Catalogue of Bias: a resource review
Posted on May 9, 2019 by Sarah Tanveer
The first instance of a catalogue to organize biases found in health evidence was presented in David Sackett’s 1979 publication in the Journal of Chronic Disease  . He noted that biases may ‘distort the design, execution, analysis and interpretation of research . This catalogue was in part inspired by a graduate student at McMaster University, JoAnne Chiavetta, who noticed inconsistencies in research methodology used in clinical epidemiological research .
The Catalogue of Bias (CoB), is a digital resource for clinicians, students, researchers, investigators, and consumers of health evidence. As of posting this blog, the catalogue has 49 published biases, which also encompass the original 35 presented in Sackett’s (1979) paper:
How can you benefit from the Catalogue?
As a student, the catalogue is an invaluable reference tool not only to learn more about different types of biases, but also to avoid them in your own research. By having a catalogue of biases identified in one place, you can save both time and resources. Moreover, it may help reframe how clinicians, academics, and consumers apply evidence in their own decision making. I personally have referenced the catalogue when critiquing articles for journal club and when critically appraising the literature.
Each bias on the CoB website is organized in the following structure:
- Citation for the specific bias on the CoB
- Bias name and definition
- Example(s) of the bias in the literature
- Impact of bias
- Preventive steps
- Citations and/or sources
Once you open the bias of interest, there are several headers. To start, each bias is given a short definition that displays on the main catalogue screen.
The background section gives a brief overview of the bias selected, as well as any alternative names that may be used. For example, “verification bias” can also be referred to as “work up bias”. It often also gives reasons for when these type of bias may occur.
The second section, gives an example. It usually references a research publication or study that clearly demonstrates the bias.
The third section describes the implications or impact of the bias on the interpretation of results within the context of clinical practice. For example, the validity or accuracy of the findings may be influenced by the bias that was present in the research design.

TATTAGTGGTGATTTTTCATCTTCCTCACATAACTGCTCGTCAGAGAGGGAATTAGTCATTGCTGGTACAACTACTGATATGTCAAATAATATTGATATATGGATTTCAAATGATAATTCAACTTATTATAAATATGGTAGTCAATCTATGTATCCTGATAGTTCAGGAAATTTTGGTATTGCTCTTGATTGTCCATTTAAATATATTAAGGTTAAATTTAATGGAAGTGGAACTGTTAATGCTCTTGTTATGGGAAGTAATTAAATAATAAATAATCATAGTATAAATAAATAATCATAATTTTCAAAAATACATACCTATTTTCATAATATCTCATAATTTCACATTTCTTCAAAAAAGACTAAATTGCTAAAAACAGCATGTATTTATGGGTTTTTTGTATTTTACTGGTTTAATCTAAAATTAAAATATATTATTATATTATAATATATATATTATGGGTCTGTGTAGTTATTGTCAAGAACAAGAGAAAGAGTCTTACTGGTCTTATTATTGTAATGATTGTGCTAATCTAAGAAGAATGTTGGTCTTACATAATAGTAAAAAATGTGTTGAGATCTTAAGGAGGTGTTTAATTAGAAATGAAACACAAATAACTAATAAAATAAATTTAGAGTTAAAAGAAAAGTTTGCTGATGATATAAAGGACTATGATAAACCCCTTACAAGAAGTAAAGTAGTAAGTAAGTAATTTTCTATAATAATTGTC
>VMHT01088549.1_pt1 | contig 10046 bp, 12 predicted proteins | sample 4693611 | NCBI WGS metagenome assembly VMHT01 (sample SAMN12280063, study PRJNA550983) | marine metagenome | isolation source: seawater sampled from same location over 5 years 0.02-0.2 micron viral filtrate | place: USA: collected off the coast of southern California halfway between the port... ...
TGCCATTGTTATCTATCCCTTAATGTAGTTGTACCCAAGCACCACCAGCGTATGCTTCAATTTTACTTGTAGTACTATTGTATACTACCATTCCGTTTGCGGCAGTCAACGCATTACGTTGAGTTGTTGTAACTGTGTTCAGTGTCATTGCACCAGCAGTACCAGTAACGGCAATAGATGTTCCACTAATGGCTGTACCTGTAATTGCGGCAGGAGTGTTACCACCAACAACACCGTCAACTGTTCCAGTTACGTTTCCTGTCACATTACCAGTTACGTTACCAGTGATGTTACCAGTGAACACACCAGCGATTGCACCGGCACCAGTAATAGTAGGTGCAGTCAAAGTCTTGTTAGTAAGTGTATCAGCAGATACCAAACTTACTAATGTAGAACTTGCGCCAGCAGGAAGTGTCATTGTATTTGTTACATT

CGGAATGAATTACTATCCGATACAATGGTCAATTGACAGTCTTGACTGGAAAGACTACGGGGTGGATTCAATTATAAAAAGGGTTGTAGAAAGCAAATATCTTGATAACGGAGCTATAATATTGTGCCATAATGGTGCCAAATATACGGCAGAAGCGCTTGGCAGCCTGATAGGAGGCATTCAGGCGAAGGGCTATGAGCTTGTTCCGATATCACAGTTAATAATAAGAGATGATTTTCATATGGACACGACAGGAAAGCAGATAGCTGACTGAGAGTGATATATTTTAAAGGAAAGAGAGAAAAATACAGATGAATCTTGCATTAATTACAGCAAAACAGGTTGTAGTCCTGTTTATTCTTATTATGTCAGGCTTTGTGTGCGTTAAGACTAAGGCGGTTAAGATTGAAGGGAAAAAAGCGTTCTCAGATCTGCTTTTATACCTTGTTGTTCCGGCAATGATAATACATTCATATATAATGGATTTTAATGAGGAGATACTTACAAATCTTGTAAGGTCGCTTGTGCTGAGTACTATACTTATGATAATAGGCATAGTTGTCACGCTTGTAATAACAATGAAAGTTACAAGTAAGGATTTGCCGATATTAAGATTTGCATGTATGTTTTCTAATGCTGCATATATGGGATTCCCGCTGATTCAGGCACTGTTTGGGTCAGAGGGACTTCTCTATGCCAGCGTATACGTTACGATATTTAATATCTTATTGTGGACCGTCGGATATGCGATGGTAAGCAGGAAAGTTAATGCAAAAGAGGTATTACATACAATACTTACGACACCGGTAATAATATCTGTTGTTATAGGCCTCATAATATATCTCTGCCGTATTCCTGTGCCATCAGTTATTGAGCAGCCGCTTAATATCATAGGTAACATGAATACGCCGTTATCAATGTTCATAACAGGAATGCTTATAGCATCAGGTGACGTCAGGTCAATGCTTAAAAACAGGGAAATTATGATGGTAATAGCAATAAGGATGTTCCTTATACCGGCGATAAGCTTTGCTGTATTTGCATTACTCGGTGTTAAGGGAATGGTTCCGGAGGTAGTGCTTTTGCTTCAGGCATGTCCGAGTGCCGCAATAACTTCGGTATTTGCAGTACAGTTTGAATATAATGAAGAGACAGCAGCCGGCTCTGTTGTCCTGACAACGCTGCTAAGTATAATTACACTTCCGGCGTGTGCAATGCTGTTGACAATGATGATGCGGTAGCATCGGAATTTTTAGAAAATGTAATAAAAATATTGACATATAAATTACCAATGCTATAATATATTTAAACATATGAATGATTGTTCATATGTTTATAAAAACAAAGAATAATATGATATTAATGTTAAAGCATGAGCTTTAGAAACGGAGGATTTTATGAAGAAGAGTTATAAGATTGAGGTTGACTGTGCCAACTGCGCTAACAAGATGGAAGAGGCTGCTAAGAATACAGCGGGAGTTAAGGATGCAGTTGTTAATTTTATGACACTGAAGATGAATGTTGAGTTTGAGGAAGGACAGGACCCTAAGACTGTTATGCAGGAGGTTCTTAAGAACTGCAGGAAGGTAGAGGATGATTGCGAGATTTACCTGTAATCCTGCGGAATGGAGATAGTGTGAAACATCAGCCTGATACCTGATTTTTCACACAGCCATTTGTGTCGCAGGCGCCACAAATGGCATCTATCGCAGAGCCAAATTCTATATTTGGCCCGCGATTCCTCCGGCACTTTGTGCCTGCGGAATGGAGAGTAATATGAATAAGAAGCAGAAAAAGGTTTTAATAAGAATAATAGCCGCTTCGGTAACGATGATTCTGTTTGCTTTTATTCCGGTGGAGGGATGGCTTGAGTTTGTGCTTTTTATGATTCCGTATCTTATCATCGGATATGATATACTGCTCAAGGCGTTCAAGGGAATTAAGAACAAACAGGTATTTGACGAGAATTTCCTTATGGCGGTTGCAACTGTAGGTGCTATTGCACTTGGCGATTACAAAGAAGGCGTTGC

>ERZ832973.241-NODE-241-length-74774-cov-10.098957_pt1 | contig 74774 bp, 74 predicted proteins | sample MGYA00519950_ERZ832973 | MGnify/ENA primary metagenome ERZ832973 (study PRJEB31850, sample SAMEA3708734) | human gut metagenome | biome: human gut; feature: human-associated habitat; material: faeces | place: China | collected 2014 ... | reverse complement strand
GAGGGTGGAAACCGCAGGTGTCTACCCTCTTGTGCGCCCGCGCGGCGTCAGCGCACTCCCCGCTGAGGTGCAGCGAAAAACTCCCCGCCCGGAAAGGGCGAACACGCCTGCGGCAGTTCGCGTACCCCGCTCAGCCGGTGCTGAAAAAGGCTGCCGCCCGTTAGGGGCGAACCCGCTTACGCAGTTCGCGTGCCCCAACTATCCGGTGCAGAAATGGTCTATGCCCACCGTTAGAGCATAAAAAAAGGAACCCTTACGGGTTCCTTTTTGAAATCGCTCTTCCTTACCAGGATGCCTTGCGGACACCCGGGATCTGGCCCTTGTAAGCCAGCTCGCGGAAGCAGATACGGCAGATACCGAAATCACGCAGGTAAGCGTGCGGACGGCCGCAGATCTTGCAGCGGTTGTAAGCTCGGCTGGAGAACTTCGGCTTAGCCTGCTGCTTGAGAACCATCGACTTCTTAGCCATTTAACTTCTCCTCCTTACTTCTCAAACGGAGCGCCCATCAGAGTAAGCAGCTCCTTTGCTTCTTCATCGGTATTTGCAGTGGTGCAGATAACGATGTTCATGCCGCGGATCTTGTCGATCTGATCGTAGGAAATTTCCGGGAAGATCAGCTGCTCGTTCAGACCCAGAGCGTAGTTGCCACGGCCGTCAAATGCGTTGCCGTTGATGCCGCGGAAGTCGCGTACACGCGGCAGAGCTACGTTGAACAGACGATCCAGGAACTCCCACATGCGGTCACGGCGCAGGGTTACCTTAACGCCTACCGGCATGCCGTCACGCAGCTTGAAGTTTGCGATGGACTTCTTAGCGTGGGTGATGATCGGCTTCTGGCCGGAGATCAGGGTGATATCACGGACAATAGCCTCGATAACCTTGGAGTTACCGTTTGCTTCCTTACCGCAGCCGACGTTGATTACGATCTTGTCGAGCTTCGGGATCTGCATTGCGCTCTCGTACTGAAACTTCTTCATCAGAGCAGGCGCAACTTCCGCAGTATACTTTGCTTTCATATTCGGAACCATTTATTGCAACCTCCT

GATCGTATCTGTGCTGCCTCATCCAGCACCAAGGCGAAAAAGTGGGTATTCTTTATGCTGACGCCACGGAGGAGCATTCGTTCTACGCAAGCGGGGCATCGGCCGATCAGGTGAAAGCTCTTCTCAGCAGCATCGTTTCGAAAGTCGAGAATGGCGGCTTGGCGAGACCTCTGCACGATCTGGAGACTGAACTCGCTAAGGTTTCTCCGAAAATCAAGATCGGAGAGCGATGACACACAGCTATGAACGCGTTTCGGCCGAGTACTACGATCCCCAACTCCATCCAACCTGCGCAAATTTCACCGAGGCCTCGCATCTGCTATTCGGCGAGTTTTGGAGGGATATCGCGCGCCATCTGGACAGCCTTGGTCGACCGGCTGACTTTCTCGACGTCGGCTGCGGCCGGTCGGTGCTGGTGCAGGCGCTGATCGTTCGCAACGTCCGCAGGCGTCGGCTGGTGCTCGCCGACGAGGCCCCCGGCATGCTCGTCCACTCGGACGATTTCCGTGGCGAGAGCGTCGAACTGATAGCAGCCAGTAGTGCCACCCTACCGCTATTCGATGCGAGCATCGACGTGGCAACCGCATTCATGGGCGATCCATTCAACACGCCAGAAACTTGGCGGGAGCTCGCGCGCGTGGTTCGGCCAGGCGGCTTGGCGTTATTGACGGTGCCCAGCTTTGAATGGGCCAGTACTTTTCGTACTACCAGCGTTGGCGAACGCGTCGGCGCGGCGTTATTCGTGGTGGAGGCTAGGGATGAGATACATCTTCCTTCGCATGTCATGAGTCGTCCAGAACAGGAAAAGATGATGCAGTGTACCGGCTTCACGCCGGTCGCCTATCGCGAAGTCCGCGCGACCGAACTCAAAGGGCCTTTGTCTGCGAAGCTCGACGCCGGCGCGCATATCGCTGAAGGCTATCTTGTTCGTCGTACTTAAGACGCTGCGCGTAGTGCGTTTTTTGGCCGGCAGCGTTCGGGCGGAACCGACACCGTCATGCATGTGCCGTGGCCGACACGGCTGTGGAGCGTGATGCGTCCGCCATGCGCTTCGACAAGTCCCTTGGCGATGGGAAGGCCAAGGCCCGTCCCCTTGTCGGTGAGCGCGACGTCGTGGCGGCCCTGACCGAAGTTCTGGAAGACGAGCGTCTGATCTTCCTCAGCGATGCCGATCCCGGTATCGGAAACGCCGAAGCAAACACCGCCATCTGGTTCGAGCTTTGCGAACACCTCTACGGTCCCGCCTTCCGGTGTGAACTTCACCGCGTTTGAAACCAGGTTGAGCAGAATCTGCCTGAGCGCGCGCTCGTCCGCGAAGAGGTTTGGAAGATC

The fourth section gives examples of preventive steps, or ways to mitigate these types of biases from impacting research. They offer suggestions on how to improve the methods used and, in some cases, recommend statistical corrections to help correct for bias. Additionally, at the end of each bias page are several sources and references for consumers to learn more about the bias.
Another very useful part of the catalogue is the glossary of terms; it provides easy to understand definitions of common terms used in EBM.
Future areas of improvement can be to create an interactive diagram that visually groups common types of biases. The CoB team is already working on creating a taxonomy which will organize the biases into different stages of study designs such as: design, setup, conduct, and reporting  , and their various interconnecting relationships.
Overall, the Catalogue of Bias offers researchers and consumers a succinct and helpful resource to reference when designing, analyzing, and interpreting findings from health research and papers. The catalogue is an evolving and living resource which will continue to develop over time. To send in suggestions for biases not already listed on the website, you can get in touch with the CoB editors  and join the conversation on Twitter using the hashtag #taxonomyofbias!
- Sackett, David L. “Bias in analytic research.” Journal of Chronic Diseases1 (1979): 51-63.